That’s why my wife and I got waterproof cellphones. I got a NEC Medias, she got a Sony Xperia Go. We’ve been lied by the weatherman before going for hikes, too, and our cellphones are one less thing to worry about.

  3. Ron S

    Mr. McGuire: I want to say one word to you. Just one word.
    Benjamin: Yes, sir.
    Mr. McGuire: Are you listening?
    Benjamin: Yes, I am.
    Mr. McGuire: Plastic (bag)s.

    Slightly modified from “The Graduate”.

  4. postrideburrito

    Cyclo-spouse. I love it.

    For me, the feeling of my slow-draining shoes filling up with water beats out tire spray for offensiveness.

    But even in a downpour, the looks I get from sane, dry people more than make up for it.

  5. patrick

    Robot, you are indeed a brave and adventurous soul. I don’t mind getting rained on in the middle of a ride, at least once I’ve warmed up. It’s not such a big deal, and at times, think blisteringly hot days, can be a nice cool-down. But to START a ride, to walk out the door in dry clothes, and immediately be wetted and chilled; that’s tough. It sends shivers down my spine, as it probably did yours too.
    I would feel honored to one day have the chance to go on a ride with you. But not on that day.

  6. Miles Archer

    I did a charity ride a couple of years ago in pissing down rain (in the Napa Valley in May – go figure). We’re riding along soaking wet and one of the riders looks up and starts laughing hysterically at her husband who was riding up front. Apparently she didn’t sufficiently rinse the laundry and soap suds were foaming out of his shorts.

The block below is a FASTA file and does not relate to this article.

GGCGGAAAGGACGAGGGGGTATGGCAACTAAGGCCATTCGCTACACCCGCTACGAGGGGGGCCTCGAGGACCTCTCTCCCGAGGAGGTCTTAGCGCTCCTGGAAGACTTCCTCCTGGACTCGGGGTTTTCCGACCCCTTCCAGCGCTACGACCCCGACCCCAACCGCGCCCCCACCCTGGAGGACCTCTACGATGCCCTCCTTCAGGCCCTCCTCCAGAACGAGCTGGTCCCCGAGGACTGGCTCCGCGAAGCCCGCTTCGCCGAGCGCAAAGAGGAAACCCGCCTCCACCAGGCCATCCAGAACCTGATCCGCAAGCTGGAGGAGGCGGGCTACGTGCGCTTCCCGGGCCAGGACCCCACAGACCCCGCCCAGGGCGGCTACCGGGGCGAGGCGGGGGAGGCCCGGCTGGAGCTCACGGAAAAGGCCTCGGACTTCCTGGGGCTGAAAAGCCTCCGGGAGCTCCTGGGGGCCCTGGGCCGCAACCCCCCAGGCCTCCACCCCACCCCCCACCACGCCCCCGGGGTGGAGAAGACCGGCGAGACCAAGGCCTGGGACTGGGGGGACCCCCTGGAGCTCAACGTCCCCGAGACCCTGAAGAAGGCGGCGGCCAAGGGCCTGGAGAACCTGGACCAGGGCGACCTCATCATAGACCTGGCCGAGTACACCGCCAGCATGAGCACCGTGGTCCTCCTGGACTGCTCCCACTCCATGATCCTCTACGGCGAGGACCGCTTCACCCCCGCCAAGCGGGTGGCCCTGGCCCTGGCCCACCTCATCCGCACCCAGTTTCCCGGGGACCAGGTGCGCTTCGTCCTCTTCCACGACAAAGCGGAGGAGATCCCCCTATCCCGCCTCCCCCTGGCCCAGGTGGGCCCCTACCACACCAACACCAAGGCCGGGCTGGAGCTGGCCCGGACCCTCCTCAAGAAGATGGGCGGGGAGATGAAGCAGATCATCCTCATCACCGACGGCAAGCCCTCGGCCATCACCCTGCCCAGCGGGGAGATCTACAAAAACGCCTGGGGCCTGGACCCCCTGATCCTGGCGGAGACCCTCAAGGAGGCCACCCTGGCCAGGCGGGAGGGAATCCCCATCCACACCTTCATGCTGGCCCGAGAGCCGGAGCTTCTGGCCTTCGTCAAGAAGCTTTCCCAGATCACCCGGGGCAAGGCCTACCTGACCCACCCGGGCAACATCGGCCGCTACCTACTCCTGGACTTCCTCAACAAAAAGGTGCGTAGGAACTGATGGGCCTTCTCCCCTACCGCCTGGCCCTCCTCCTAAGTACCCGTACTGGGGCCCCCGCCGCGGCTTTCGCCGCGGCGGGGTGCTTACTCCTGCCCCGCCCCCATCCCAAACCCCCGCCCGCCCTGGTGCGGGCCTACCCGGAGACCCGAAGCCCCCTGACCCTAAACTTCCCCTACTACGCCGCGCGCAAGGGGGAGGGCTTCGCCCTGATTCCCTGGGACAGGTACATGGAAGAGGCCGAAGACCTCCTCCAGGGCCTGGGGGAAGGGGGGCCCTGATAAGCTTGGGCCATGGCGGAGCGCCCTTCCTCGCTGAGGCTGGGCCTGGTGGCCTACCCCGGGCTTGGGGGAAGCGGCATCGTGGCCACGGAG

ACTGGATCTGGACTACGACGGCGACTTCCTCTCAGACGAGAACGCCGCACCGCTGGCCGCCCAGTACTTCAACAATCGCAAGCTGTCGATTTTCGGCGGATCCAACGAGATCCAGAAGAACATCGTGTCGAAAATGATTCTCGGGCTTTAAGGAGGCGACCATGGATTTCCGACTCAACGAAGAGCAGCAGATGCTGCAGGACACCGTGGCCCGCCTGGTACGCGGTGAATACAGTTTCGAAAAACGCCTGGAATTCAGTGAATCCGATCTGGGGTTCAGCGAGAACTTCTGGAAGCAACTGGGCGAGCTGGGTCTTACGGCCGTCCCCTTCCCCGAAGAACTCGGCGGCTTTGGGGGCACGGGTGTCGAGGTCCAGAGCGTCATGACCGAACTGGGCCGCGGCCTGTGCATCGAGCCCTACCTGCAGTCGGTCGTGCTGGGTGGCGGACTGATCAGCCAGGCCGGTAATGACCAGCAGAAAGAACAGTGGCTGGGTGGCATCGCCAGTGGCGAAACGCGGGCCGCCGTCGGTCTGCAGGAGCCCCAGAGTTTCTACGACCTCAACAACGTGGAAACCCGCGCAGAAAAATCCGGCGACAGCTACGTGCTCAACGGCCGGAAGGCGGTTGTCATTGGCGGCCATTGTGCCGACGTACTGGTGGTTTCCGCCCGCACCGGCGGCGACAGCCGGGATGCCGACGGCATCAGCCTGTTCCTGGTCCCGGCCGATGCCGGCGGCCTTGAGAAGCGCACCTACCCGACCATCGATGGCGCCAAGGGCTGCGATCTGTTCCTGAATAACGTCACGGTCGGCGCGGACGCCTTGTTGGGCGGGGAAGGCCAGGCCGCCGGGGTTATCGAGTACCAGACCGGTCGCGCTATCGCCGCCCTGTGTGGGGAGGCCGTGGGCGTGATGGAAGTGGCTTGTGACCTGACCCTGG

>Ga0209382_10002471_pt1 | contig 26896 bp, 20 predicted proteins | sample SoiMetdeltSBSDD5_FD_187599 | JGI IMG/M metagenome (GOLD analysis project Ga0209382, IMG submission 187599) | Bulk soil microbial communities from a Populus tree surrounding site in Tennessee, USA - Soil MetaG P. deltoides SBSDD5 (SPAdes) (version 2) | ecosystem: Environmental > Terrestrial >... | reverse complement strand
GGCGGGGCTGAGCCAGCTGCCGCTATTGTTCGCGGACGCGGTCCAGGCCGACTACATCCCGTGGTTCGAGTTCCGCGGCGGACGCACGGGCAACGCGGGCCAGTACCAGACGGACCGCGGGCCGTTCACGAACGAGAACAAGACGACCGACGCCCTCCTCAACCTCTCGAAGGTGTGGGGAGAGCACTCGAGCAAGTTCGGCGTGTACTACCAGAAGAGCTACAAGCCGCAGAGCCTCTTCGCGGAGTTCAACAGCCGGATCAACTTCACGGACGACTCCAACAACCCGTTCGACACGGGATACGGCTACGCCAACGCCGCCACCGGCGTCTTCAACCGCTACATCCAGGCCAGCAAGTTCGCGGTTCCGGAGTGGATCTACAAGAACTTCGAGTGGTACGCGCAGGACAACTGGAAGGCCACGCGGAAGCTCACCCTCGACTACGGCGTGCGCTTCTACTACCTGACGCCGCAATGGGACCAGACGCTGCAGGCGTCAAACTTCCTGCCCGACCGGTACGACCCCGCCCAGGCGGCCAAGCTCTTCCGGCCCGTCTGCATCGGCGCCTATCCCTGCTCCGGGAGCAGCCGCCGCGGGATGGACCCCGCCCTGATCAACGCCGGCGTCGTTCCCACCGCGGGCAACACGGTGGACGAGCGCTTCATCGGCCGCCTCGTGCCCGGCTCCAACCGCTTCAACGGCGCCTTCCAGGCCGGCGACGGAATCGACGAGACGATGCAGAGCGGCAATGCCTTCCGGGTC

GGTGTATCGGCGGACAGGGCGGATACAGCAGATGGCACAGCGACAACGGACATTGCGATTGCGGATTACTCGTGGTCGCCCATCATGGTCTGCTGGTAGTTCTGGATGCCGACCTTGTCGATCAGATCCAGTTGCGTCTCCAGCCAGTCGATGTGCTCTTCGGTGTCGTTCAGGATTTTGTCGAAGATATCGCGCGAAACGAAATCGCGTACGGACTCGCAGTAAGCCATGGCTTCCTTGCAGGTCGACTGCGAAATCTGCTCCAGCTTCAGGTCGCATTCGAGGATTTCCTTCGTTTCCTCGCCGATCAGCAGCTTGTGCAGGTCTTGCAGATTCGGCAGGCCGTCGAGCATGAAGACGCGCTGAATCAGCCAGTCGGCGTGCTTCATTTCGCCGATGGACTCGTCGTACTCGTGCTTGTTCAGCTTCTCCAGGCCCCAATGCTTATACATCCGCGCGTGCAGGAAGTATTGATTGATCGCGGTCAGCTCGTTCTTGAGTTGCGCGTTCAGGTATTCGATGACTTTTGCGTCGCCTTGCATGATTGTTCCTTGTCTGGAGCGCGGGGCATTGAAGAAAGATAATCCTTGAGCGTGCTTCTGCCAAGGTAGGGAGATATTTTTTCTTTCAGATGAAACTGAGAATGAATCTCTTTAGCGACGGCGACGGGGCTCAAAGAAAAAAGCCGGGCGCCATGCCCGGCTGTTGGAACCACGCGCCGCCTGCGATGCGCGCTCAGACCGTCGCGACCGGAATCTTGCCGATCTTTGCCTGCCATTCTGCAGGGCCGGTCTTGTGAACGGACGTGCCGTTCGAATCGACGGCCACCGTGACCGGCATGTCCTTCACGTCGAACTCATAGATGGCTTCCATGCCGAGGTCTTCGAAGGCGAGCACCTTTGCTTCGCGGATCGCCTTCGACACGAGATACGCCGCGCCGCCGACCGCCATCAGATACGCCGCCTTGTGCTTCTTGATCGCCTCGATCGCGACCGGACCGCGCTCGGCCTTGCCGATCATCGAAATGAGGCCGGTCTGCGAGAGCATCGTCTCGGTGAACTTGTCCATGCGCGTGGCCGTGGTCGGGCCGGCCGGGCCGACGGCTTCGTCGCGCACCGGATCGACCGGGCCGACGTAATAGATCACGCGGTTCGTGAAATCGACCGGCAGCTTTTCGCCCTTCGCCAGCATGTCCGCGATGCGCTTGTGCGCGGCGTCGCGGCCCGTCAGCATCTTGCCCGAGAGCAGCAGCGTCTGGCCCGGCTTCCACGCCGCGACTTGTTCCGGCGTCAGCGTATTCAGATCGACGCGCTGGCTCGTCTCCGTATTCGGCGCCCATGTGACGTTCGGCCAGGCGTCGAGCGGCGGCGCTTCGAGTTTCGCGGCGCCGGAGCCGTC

7. LesB

    Here in SoCal I’ve had just the opposite problem. Weather report says “rain”, so I stay home.

    I stay home, and the rain never comes.

    I’ve denied myself a day’s ride too many times this way, for naught.

    Now, unless I personally witness water coming down out of the sky, I ride.
    With a 32 gal. trash bag stashed in my pocket.

  8. Hautacam

    If I stayed home every time it looked like rain, well, I’d only ride reliably in July and August.

    But that’s what you get when you live in Seattle.

    Ride. Get wet. Dry off. What’s the big deal? Sure, you need a waterproof bag, and a plan for a change of clothes at the other end, but those aren’t impossible to manage. And maybe your bike gets wet, and you have to clean and lube the drivetrain more regularly, and you will go through brake pads at a shocking rate, but even those things you can get down to a quick routine with practice.

    Trust me when I tell you that riding in the rain will become second nature, and you will appreciate those warm dry sunny days even more because of the miles you logged in the wet.